So read on if you would like to understand what calculus is, or if you’re looking for a refresher of the concepts from a first semester in calculus (like for Math 100 students at Brown), or if you’re looking for a bird’s eye view of AP Calc AB subject material.

1. An intuitive and semicomplete introduction to calculus

We will think of a function {f(\cdot)} as something that takes an input {x} and gives out another number, which we’ll denote by {f(x)}. We know functions like {f(x) = x^2 + 1}, which means that if I give in a number {x} then the function returns the number {f(x) = x^2 + 1}. So I put in {1}, I get {1^2 + 1 = 2}, i.e. {f(1) = 2}. Primary and secondary school overly conditions students to think of functions in terms of a formula or equation. The important thing to remember is that a function is really just something that gives an output when given an input, and if the same input is given later then the function spits the same output out. As an aside, I should mention that the most common problem I’ve seen in my teaching and tutoring is a fundamental misunderstanding of functions and their graphs

For a function that takes in and spits out numbers, we can associate a graph. A graph is a two-dimensional representation of our function, where by convention the input is put on the horizontal axis and the output is put on the vertical axis. Each axis is numbered, and in this way we can identify any point in the graph by its coordinates, i.e. its horizontal and vertical position. A graph of a function {f(x)} includes a point {(x,y)} if {y = f(x)}.

The graph of the function x^2 + 1 is in blue. The emphasized point appears on the graph because it is of the form (x, f(x)). In particular, this point is (1, 2).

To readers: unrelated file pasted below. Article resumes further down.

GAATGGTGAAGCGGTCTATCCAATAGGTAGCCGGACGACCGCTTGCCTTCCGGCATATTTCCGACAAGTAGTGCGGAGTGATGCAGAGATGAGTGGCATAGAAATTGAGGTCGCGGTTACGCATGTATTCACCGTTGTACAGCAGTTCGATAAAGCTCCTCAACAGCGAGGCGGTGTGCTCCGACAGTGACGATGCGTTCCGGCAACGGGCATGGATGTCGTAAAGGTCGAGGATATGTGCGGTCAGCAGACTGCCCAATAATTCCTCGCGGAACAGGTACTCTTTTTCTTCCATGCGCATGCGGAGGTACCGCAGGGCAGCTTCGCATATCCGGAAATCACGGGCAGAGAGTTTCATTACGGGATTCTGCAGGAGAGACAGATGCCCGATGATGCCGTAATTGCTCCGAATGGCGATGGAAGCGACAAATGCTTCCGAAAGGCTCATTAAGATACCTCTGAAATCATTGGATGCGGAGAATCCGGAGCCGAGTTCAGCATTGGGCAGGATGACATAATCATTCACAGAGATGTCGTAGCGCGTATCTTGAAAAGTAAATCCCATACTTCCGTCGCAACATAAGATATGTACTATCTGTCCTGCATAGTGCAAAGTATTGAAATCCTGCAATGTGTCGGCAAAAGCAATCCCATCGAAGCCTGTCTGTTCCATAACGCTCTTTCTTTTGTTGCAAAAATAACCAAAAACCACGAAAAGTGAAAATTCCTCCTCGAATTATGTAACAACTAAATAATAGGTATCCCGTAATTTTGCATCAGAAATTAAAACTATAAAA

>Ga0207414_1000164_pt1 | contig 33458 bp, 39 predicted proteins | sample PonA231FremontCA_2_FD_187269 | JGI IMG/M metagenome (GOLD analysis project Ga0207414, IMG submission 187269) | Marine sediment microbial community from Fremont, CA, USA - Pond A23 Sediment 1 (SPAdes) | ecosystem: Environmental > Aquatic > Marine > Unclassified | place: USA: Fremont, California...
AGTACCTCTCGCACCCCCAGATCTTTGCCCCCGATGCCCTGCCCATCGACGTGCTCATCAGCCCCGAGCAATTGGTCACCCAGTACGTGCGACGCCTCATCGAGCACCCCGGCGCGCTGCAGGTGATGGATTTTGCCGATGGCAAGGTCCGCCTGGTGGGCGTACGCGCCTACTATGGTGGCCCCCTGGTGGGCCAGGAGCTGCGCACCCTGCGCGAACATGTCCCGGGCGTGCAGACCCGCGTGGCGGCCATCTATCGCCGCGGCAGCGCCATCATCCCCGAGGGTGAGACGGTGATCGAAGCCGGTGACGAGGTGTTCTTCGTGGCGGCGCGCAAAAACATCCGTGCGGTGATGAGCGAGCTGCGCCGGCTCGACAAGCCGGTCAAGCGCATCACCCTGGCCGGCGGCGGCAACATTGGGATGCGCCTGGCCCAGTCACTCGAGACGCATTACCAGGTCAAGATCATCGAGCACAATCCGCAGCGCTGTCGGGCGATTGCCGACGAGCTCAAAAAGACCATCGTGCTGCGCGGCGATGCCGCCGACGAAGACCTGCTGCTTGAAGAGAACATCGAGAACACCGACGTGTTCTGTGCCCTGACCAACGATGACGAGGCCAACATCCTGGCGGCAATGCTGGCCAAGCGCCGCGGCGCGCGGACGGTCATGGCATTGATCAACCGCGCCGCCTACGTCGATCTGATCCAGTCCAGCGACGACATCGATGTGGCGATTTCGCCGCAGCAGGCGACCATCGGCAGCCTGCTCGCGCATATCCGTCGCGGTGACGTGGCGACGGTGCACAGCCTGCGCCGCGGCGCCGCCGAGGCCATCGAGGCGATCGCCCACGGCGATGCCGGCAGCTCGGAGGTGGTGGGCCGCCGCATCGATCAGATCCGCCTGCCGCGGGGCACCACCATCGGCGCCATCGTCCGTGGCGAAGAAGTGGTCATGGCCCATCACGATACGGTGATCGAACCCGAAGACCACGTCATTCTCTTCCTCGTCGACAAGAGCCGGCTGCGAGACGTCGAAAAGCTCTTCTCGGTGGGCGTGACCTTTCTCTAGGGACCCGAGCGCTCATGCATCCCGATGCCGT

Thus each point on the graph is really of the form {(x, f(x))}. A large portion of algebra I and II is devoted to being able to draw graphs for a variety of functions. And if you think about it, graphs contain a huge amount of information. Graphing {f(x)= x^2 + 1} involves drawing an upwards-facing parabola, which really represents an infinite number of points. That’s pretty intense, but it’s not what I want to focus on here.

1.1. Generalizing slope – introducing the derivative

You might recall the idea of the ‘slope’ of a line. A line has a constant ratio of how much the {y} value changes for a specific change in {x}, which we call the slope (people always seem to remember rise over run). In particular, if a line passes through the points {(x_1, y_1)} and {(x_2, y_2)}, then its slope will be the vertical change {y_2 - y_1} divided by the horizontal change {x_2 - x_1}, or {\dfrac{y_2 - y_1}{x_2 - x_1}}.

The graph of a line appears in blue. The two points (0,1) and (1,3) are shown on the line. The horizontal red line shows the horizontal change. The vertical red line shows the vertical change. The ‘slope’ of the blue line is the length of the vertical red line divided by the length of the horizontal red line.

So if the line is given by an equation {f(x) = \text{something}}, then the slope from two inputs {x_1} and {x_2} is {\dfrac{f(x_2) - f(x_1)}{x_2 - x_1}}. As an aside, for those that remember things like the ‘standard equation’ {y = mx + b} or ‘point-slope’ {(y - y_0) = m(x - x_0)} but who have never thought or been taught where these come from: the claim that lines are the curves of constant slope is saying that for any choice of {(x_1, y_1)} on the line, we expect {\dfrac{y_2 - y_1}{x_2 - x_1} = m} a constant, which I denote by {m} for no particularly good reason other than the fact that some textbook author long ago did such a thing. Since we’re allowing ourselves to choose any {(x_1, y_1)}, we might drop the subscripts – since they usually mean a constant – and rearrange our equation to give {y_2 - y = m(x_2 - x)}, which is what has been so unkindly drilled into students’ heads as the ‘point-slope form.’ This is why lines have a point-slope form, and a reason that it comes up so much is that it comes so naturally from the defining characteristic of a line, i.e. constant slope.

But one cannot speak of the ‘slope’ of a parabola.

The parabola f(x) = x^2 + 1 is shows in blue. Slope is a measure of how much the function f(x) changes when x is changed. Some tangent lines to the parabola are shown in red. The slope of each line seems like it should be the ‘slope’ of the parabola when the line touches the parabola, but these slopes are different.